Surviving nine days in the Arizona desert is something even survival experts find difficult, let alone a woman in her 70s.
Rescuers brought home a relieved Ann Rodgers, who just turned 72, and her cherished puppy who had made it through their ordeal by drinking pond water and eating berries, according to a press release by the Arizona Department of Public Safety.
How exactly she found herself down a desolate stretch of road without gas is still puzzling, but it seems she did a lot of other things right like building a shelter and signalling.
Travelling from Tucson to Phoenix, Rodgers reportedly took a detour to refuel when her car ran out of gas and she became disoriented. Realizing there was no cell phone service she reportedly climbed several ridge lines trying to gain coverage with no success.
After running out of supplies and trying to get out of the heat, she left a note by her vehicle telling rescuers she had sought shelter in a nearby canyon.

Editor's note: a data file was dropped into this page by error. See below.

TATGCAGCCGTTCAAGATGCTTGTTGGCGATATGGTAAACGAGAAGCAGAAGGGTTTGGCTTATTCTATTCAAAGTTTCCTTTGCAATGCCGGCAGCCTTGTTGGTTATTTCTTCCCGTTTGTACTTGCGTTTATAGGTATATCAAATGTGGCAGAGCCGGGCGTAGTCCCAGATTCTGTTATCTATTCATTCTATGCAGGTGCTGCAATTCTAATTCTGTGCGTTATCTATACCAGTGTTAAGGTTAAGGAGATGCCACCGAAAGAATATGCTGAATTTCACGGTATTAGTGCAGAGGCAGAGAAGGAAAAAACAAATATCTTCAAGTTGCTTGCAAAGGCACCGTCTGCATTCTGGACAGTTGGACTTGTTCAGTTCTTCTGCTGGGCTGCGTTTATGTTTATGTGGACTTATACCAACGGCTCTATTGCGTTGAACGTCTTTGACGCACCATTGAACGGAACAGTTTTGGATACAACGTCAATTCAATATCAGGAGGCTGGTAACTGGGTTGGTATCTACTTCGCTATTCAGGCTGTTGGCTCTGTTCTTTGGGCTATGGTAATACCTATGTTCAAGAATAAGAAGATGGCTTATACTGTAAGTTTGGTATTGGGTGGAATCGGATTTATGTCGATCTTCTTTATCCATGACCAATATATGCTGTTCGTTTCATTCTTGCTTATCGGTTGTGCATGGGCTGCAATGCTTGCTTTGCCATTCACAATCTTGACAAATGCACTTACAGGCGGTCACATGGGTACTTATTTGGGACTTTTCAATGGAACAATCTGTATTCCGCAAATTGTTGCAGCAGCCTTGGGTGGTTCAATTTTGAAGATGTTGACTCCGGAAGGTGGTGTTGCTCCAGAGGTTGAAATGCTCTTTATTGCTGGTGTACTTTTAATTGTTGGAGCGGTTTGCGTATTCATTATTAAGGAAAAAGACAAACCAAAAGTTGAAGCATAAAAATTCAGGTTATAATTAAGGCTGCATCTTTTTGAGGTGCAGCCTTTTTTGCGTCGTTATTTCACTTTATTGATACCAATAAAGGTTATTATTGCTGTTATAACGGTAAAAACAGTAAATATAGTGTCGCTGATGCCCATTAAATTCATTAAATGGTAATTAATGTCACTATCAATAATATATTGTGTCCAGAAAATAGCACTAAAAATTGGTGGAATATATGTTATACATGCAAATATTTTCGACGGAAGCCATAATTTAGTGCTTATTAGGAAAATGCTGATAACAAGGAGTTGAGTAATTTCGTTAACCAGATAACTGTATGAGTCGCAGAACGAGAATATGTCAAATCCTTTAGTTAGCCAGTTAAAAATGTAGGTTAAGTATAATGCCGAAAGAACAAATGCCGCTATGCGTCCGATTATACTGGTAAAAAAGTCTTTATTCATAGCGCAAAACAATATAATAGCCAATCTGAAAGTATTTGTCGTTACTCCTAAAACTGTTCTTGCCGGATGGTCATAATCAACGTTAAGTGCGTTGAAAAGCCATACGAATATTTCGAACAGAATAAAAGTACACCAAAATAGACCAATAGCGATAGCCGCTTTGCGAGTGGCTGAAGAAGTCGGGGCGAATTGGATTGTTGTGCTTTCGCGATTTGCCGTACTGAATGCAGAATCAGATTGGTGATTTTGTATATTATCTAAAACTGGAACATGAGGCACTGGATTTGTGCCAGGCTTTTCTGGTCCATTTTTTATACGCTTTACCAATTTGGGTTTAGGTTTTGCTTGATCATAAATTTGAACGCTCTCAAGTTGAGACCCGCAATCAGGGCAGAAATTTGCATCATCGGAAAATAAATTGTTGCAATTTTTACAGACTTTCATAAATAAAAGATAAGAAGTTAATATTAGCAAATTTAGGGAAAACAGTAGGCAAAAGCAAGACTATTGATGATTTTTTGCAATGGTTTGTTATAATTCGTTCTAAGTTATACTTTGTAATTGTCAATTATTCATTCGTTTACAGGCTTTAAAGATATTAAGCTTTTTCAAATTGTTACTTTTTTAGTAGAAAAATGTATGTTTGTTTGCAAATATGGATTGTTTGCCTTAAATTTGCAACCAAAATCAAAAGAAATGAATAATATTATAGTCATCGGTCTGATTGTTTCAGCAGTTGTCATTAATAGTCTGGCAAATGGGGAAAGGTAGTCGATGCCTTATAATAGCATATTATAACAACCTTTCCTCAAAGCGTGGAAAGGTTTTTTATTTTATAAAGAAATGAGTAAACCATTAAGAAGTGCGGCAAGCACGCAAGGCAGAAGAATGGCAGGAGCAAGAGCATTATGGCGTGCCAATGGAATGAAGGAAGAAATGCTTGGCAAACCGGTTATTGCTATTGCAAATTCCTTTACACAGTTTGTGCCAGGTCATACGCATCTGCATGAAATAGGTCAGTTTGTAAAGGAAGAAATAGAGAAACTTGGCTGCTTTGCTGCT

A multi-agency search party went out when Rodgers was reported missing. Once rescuers found her vehicle nine days later it was a short time before the helicopter rounded a bend in the canyon to find the word “HELP” spelled out on the ground. Further down the canyon they could see a makeshift shelter and Rodgers near a signal fire.
Survival expert Cody Lundin told the Arizona Republic her story was “very rare, statistically abnormal and freakish.” He said she lucked out with the season being that it was April before the heat kicks in.
“If it was a different season, she would not have lived,” Lundin said. “Arizona can be a brutal state to stay alive in because we have mountains and deserts and everything in between.”
He said most rescues take place in three days and that even survival experts are at risk for as long as she stayed in the desert. But although it’s great she survived, Lundin suggests always staying with your vehicle.
Photo credit: Arizona Department of Public Safety